The whole essay is thoughtful and accessible—do read it all—and it’s doubly encouraging to me to think of it originally being published in the ecumenical magazine Regeneration Quarterly, which had a sizable evangelical readership when it was still in print. Sometimes working against their own history and current church cultures, many Reformed and more broadly Reformational evangelicals whom I know want to try to rediscover and honor celibacy in their churches today. May their tribe increase.

33 thoughts on “You Can’t Be a Virgin Alone

  1. Wesley, thanks for sharing this ancient-present understanding of virginity and celibacy. It would seem that all of us who are Jesus followers could become change agents who help our church fellowships truly “rediscover and honor celibacy.” As countercultural change-agents for this precious good gift how do we graciously challenge those who may have made the gift into an “ultimate” thing? Ft

  2. Interesting article I must say. This is my first time looking thru SF. Here is the thing that gets me tho. I would assume most people with SSA what to be healed. And by that I mean they want to experience marriage and what ever else that comes along with that. Now the bible says that if we believe and do not doubt then it will happen just as we asked (forget verse exactly). So if we say well god MIGHT do this then that isn’t faith. If someone has faith that I will pay then back 10 dollars and then say I MIGHT pay him back that isn’t faith right?!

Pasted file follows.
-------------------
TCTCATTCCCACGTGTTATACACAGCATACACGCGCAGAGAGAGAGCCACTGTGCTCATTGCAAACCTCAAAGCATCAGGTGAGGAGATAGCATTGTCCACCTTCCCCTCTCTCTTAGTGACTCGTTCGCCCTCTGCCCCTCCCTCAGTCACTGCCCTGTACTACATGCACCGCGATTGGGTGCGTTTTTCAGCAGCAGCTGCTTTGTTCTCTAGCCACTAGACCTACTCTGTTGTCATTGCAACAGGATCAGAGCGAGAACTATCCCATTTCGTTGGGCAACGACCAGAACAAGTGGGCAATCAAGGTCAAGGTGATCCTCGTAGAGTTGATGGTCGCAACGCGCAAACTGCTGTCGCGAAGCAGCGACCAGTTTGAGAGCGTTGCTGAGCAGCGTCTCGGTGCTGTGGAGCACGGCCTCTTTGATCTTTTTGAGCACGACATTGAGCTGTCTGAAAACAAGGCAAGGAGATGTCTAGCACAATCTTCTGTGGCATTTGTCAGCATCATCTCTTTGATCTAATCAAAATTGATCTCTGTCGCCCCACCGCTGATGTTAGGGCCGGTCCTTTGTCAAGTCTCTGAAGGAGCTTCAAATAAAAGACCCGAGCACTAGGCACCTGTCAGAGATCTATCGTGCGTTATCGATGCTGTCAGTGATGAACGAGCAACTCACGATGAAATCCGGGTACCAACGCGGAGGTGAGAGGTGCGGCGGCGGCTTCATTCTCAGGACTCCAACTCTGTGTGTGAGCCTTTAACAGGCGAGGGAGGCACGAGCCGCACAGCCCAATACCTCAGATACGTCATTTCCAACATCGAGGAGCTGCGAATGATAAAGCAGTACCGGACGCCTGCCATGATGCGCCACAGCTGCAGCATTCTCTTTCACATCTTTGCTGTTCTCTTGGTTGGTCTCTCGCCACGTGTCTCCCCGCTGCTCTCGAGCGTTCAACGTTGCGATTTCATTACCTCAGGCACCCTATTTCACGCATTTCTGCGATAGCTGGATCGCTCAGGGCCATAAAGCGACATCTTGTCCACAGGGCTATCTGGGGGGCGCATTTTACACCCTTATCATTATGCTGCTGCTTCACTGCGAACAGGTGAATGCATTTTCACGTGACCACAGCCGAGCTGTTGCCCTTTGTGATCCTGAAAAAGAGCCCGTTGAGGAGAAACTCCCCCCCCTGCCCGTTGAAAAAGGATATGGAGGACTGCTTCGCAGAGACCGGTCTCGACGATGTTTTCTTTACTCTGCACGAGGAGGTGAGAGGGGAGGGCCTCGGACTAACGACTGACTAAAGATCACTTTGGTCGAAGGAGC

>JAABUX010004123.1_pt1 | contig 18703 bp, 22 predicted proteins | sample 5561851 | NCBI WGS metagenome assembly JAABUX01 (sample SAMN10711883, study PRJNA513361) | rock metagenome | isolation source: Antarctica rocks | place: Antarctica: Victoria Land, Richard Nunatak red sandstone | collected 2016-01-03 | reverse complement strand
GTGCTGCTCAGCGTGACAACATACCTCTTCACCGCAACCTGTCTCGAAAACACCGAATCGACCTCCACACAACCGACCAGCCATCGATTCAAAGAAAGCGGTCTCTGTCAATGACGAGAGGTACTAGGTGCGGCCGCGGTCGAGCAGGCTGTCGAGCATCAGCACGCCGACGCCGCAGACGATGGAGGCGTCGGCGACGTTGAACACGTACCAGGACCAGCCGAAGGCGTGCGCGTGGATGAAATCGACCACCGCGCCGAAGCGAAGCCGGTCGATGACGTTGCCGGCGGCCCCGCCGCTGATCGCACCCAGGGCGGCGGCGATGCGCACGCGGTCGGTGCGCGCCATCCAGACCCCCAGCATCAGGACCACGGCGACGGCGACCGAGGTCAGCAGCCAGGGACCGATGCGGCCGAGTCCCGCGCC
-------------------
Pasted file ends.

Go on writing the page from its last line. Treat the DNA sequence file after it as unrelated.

• You stated “Now the bible says that if we believe and do not doubt then it will happen just as we asked (forget verse exactly). So if we say well god MIGHT do this then that isn’t faith.”

      I wish that were true but it’s not. Simply stated: unwanted things happen. Extremely stated: I’ve never seen or heard of a Christian – or anyone – regenerating a lost limb.

      Would you further explain your views regarding faith given a true situation I present? The situation…